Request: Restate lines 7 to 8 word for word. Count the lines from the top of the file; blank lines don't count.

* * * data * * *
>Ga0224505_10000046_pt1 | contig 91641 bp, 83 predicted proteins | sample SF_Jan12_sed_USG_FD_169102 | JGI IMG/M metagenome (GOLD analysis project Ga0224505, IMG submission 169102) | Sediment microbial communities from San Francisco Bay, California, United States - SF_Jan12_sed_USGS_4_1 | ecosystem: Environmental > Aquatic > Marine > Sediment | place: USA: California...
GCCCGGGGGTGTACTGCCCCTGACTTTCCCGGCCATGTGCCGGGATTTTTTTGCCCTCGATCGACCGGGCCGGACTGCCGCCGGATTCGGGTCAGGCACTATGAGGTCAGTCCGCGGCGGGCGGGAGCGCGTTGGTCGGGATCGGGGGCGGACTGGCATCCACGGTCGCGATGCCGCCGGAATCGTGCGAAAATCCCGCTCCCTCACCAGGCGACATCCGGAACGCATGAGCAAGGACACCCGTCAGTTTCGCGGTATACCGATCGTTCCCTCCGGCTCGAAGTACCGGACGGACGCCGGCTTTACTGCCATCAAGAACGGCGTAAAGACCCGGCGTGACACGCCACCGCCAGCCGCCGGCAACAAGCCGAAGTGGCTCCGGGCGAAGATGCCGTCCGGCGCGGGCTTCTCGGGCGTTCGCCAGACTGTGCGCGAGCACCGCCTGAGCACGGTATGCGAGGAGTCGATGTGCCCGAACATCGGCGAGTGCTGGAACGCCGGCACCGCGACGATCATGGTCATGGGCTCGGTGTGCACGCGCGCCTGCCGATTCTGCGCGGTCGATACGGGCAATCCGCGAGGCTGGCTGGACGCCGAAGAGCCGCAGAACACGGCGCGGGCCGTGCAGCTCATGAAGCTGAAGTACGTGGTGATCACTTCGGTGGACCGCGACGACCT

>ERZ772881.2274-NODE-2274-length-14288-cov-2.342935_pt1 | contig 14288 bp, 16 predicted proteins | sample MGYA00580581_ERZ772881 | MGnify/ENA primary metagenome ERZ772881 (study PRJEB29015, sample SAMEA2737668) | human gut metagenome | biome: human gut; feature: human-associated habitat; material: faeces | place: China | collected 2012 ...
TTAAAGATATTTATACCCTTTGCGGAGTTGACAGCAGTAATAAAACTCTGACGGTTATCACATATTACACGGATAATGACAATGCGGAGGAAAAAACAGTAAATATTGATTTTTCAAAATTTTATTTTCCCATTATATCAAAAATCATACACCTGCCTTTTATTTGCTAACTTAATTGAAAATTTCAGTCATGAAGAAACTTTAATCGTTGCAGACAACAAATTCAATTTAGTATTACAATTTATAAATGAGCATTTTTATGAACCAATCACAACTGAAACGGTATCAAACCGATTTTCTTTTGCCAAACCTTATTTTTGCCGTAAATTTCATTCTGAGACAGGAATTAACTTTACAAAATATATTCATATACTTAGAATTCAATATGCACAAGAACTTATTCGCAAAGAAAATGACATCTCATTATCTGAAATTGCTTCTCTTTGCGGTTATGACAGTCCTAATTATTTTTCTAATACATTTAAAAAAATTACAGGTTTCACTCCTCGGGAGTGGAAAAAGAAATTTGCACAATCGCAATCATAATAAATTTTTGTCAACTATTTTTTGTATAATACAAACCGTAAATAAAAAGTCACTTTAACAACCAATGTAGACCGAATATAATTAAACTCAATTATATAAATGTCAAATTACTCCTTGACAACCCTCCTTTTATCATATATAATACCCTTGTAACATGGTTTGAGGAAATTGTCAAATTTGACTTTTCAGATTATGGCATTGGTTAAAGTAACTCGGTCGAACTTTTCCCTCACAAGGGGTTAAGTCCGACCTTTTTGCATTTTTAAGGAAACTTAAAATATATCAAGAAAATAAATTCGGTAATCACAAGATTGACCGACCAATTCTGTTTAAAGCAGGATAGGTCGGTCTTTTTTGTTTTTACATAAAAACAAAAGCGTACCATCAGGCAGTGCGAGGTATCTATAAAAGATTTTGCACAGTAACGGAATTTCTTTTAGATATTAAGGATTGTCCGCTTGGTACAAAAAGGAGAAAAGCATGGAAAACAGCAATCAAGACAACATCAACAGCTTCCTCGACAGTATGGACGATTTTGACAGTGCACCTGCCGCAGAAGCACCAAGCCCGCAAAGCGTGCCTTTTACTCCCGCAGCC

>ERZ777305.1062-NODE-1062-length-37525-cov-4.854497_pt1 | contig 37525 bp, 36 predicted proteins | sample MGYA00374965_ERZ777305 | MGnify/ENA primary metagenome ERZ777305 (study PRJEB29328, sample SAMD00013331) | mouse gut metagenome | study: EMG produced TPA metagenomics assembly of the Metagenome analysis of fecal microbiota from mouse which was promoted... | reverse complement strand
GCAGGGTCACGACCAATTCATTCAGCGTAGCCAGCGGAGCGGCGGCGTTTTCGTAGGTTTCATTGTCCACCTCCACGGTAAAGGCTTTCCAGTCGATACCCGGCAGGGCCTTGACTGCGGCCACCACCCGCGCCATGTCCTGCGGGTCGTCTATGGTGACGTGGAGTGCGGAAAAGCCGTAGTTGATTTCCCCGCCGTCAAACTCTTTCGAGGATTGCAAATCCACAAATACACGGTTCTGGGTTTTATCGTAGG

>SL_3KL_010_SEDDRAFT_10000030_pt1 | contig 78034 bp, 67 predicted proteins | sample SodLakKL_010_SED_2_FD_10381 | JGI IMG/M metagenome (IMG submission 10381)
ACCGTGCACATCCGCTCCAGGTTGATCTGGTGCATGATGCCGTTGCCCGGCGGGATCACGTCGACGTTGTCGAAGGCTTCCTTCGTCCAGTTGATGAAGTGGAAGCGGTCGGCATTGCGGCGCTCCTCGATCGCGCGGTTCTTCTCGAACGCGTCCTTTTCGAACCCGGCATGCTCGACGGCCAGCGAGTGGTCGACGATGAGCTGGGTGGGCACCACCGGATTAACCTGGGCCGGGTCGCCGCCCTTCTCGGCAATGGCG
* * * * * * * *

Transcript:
>SL_3KL_010_SEDDRAFT_10000030_pt1 | contig 78034 bp, 67 predicted proteins | sample SodLakKL_010_SED_2_FD_10381 | JGI IMG/M metagenome (IMG submission 10381)
ACCGTGCACATCCGCTCCAGGTTGATCTGGTGCATGATGCCGTTGCCCGGCGGGATCACGTCGACGTTGTCGAAGGCTTCCTTCGTCCAGTTGATGAAGTGGAAGCGGTCGGCATTGCGGCGCTCCTCGATCGCGCGGTTCTTCTCGAACGCGTCCTTTTCGAACCCGGCATGCTCGACGGCCAGCGAGTGGTCGACGATGAGCTGGGTGGGCACCACCGGATTAACCTGGGCCGGGTCGCCGCCCTTCTCGGCAATGGCG